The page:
Retro, vintage… or just plain old?
In an age where travellers are now bringing home cool, vintage pieces instead of the standard Eiffel Towers, we wonder: what does vintage actually mean? Resident blogger and vintage afficionada, Lúcia, shares her view and asks the experts (and her friends).
How many years does it take for an object to become vintage? And if a dress from 1980 is already considered a vintage piece, what can I call the 1910s dress that I’m dying to buy at Mimi’s? A museum piece?!
When I think about vintage, the first image that comes to my mind is a beautiful woman, curvy, with glamorous hair and a dress to kill, dancing in some forbidden smoky jazz club. For me, a vintage item is something unique, rare, precious, that was able somehow to survive through the years. A treasure that your great-grandmother was keeping secretly in her closet to pass to you.
In my case, and yes I was a young girl during the 80s, I get really annoyed when I go to some so-called vintage shops and the only ‘vintage’ items that they have are clothes from the 80s and the 90s.
But well… maybe I’m too picky… so, I wanted to hear from the experts. I wrote to my friend, Leticia, who works for an online fashion shop. And to add a voice of the every day, I asked a person that lives vintage every day of her life: designer and singer with The Soaked Lamb, Mariana. We’re also lucky to have the view of one of our favourite listings sites, LeCool London.
Here’s what the experts said…
“Vintage is ‘vint’ [20 in Portuguese] -age… you can notice that, in the cycles of fashion, everything comes back after 20 years. So the 90s are very fashionable again… now grunge is back… and yes, it can be considered as vintage! Today I heard about a lady and I feel like sharing with you, because I’m crazy in love with her work. Read her history and check out her portfolio. Amazing…”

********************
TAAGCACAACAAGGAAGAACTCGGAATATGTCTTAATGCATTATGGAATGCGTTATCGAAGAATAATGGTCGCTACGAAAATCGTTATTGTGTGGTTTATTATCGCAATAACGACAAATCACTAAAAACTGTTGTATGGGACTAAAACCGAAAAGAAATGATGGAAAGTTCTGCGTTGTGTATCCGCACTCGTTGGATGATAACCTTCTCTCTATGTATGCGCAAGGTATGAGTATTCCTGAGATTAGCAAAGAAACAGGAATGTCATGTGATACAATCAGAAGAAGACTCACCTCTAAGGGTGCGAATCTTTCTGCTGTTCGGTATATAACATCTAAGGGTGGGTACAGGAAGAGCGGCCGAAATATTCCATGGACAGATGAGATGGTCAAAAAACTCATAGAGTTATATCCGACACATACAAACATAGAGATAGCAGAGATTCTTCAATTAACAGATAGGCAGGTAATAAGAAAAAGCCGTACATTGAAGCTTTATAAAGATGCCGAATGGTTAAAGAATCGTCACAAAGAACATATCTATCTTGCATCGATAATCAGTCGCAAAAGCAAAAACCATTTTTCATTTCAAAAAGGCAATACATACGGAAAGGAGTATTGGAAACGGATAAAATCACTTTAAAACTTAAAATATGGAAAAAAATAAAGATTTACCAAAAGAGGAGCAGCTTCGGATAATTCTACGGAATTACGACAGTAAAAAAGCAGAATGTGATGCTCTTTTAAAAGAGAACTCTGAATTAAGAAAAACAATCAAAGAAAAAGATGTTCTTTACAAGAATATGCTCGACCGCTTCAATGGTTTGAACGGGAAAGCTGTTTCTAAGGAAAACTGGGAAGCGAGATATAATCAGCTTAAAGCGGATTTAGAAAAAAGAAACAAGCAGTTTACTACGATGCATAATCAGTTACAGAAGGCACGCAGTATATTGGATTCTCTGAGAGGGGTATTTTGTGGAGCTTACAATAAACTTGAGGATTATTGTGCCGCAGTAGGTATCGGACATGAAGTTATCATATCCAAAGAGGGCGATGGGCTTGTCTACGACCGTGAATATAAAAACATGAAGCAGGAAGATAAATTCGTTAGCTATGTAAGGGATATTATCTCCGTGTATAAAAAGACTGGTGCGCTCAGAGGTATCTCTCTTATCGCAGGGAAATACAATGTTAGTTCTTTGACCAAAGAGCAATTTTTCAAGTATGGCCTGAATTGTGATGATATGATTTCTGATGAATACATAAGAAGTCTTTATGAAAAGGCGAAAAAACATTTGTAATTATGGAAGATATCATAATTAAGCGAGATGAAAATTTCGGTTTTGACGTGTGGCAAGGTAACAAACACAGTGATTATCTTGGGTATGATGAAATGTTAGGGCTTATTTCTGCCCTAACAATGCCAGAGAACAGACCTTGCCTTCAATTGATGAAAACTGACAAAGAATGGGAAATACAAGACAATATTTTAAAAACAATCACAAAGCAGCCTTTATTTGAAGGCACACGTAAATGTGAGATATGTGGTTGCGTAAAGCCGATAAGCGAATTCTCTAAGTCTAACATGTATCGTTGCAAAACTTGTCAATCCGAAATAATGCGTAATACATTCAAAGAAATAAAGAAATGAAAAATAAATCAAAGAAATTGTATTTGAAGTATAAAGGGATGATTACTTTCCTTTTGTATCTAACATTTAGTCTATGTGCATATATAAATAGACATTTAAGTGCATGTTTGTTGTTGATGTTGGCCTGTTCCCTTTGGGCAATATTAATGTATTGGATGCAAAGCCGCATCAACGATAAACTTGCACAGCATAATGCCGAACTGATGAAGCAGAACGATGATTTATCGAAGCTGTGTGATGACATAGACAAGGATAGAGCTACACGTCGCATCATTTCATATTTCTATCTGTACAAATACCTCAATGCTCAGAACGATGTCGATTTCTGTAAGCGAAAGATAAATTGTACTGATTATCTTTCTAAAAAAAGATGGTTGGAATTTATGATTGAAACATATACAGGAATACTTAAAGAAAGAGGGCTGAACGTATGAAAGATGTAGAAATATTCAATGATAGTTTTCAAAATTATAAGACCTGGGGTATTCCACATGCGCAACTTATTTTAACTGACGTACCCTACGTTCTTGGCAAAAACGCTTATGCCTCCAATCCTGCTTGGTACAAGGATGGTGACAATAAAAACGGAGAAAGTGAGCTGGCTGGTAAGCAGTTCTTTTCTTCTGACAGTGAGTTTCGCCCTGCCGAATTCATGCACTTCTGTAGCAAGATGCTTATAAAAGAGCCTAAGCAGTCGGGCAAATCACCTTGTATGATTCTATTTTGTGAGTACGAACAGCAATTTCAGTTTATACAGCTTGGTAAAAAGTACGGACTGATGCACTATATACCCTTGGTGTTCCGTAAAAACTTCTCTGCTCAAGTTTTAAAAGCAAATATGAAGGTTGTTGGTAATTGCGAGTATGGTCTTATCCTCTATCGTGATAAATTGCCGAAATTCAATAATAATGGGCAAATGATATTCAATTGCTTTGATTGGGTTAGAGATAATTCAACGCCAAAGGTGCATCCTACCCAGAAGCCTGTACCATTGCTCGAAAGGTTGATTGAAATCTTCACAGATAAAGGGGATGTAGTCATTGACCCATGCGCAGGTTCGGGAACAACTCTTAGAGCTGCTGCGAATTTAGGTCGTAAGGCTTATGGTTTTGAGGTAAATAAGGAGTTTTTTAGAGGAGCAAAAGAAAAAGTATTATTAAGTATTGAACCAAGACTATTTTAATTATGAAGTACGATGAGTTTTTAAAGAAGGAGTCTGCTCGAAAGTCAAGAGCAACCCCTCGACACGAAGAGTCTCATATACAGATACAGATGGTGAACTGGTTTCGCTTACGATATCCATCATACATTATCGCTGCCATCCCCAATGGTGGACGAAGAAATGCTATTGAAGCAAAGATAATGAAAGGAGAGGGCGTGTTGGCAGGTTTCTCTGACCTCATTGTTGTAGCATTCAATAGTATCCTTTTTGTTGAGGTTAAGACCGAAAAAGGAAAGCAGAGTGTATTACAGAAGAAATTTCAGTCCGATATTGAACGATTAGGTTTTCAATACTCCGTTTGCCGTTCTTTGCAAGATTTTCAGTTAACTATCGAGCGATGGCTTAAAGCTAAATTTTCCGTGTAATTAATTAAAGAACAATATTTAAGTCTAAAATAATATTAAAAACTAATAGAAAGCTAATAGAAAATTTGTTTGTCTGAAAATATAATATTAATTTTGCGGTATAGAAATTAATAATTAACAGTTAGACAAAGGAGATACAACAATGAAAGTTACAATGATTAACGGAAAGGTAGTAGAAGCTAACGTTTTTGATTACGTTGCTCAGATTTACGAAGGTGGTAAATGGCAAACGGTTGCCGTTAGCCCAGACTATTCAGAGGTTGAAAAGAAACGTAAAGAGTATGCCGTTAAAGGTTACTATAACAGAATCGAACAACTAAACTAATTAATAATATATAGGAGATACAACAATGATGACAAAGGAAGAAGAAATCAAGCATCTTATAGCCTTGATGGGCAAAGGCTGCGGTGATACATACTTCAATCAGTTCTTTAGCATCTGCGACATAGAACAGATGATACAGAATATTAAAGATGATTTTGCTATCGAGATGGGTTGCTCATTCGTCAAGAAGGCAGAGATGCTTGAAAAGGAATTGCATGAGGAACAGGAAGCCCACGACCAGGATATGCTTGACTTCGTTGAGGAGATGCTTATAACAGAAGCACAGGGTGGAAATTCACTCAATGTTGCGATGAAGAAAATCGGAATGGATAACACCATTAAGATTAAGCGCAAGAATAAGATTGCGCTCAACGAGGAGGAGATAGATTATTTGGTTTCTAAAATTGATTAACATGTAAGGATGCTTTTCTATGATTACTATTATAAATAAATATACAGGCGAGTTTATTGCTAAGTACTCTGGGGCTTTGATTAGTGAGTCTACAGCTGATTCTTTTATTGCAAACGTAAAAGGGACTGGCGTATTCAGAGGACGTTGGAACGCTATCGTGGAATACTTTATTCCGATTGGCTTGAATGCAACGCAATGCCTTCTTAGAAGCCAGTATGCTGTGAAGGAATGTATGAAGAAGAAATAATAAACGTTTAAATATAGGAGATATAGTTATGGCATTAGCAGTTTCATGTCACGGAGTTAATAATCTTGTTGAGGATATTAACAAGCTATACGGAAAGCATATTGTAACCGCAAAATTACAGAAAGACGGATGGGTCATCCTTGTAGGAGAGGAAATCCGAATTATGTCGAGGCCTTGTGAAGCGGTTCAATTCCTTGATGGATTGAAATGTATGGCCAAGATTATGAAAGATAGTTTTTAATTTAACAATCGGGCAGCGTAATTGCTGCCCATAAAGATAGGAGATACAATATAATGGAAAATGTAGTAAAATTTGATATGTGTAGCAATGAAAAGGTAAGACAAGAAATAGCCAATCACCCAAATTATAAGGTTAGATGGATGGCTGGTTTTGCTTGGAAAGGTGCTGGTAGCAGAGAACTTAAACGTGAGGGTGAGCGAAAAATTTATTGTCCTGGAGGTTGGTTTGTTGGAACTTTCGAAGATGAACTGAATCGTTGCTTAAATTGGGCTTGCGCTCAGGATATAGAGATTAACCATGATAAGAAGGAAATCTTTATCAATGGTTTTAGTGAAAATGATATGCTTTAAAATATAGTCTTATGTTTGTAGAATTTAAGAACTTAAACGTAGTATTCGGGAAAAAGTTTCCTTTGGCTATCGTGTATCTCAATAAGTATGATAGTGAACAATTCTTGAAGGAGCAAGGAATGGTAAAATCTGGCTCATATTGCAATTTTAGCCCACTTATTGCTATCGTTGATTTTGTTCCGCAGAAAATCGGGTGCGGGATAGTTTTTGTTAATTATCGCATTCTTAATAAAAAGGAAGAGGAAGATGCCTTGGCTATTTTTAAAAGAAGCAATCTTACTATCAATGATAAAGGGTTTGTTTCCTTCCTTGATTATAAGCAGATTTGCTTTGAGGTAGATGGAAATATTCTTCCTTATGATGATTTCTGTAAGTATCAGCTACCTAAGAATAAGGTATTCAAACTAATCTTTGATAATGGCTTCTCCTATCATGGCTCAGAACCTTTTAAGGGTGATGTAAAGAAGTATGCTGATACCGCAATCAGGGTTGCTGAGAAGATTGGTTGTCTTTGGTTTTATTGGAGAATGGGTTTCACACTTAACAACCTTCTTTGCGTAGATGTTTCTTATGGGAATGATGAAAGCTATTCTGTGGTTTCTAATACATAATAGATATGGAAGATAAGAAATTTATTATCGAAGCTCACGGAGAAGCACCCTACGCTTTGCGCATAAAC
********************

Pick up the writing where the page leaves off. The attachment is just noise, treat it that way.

Leticia Gicovate, Farm Rio
“I feel that a garment or accessory can be considered vintage if it’s at least 20 years old, however I don’t think the age is the most important thing about vintage clothing. I’m most interested in the design, cut and fabric. I’m not afraid of calling them old, because in many cases that’s just what they are, and many times that’s what’s interesting about them. They carry a bit of history, both of the person who wore them, and of the social and economic aspects of the time. This makes every piece so unique, one can’t help feeling unique wearing them. Obviously, if we consider a piece made in the 80s or the 90s it was probably made industrially, whilst a piece made before the 50s would probably be handmade, which adds charm and interest to the garment.”
Mariana Lima Balas, The Soaked Lamb
“If there’s one way to describe the difference between vintage and retro, it would be that vintage suggests authenticity, whereas retro suggests ‘in the style of’ or more bluntly: copy. The recent collections of high street stores like Topshop are definitely not vintage, but clearly tip their hat in honour of the past. I don’t favour one over the other, but I know there are purists that do. And when does something become vintage? I’d say when the folk that were first wearing it turn 30 and the youth start wearing it again. The recent 90s throwback is a case in point. 90s is definitely vintage. I’m into the 70s at the moment. Not Abba. And not anything hippy (though that is popular). I heart disco.”
But what does vintage mean to you?
I can understand both points of view, the fashion one and the personal one, but I do have to agree more with Mariana. When I go out and I dress up in my 1930s dress, my shoes, handbag, with hair and make-up done… I do feel special. I do think about all the life that this object had. Who wore it before me? Where did they go in it? And when I arrive to the club and the swing tunes start to move my body… my feet start moving and I dance and I jump and I’m so happy! No, I was not born in my beloved XIX century and no, I was not a teen in the 50s, but for sure I can experience their lifestyle now. I can close my eyes and pretend that I’m back then.
Must fashion designers dictate what is a vintage object? Or should we consider anything that’s more than 20 years old a vintage piece? I’m not able to solve this enigma, and I still have the same question in my head: how many years have to pass until an object, a dress, a piece of music is considered vintage? Does time really matter at all?
Let us know what do you think. I would be thrilled to read your opinion and look forward to solving this question.
My top 3 vintage travel tips
Here are three of my favourite places in the world to get beautiful vintage pieces:
My top 3 vintage 9flats
I noticed that we seem to have more and more hosts with vintage taste. Here are my favourites:
For more vintage finds in Berlin, check out my blog, Vintage Berlin Guide.